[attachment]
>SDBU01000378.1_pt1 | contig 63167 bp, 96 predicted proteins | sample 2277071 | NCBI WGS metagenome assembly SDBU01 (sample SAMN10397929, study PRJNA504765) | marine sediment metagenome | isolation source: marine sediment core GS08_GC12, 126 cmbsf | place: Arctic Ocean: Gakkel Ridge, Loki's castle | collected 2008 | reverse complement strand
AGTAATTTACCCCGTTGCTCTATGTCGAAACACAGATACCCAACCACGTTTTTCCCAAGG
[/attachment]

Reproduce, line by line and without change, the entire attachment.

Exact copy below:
>SDBU01000378.1_pt1 | contig 63167 bp, 96 predicted proteins | sample 2277071 | NCBI WGS metagenome assembly SDBU01 (sample SAMN10397929, study PRJNA504765) | marine sediment metagenome | isolation source: marine sediment core GS08_GC12, 126 cmbsf | place: Arctic Ocean: Gakkel Ridge, Loki's castle | collected 2008 | reverse complement strand
AGTAATTTACCCCGTTGCTCTATGTCGAAACACAGATACCCAACCACGTTTTTCCCAAGG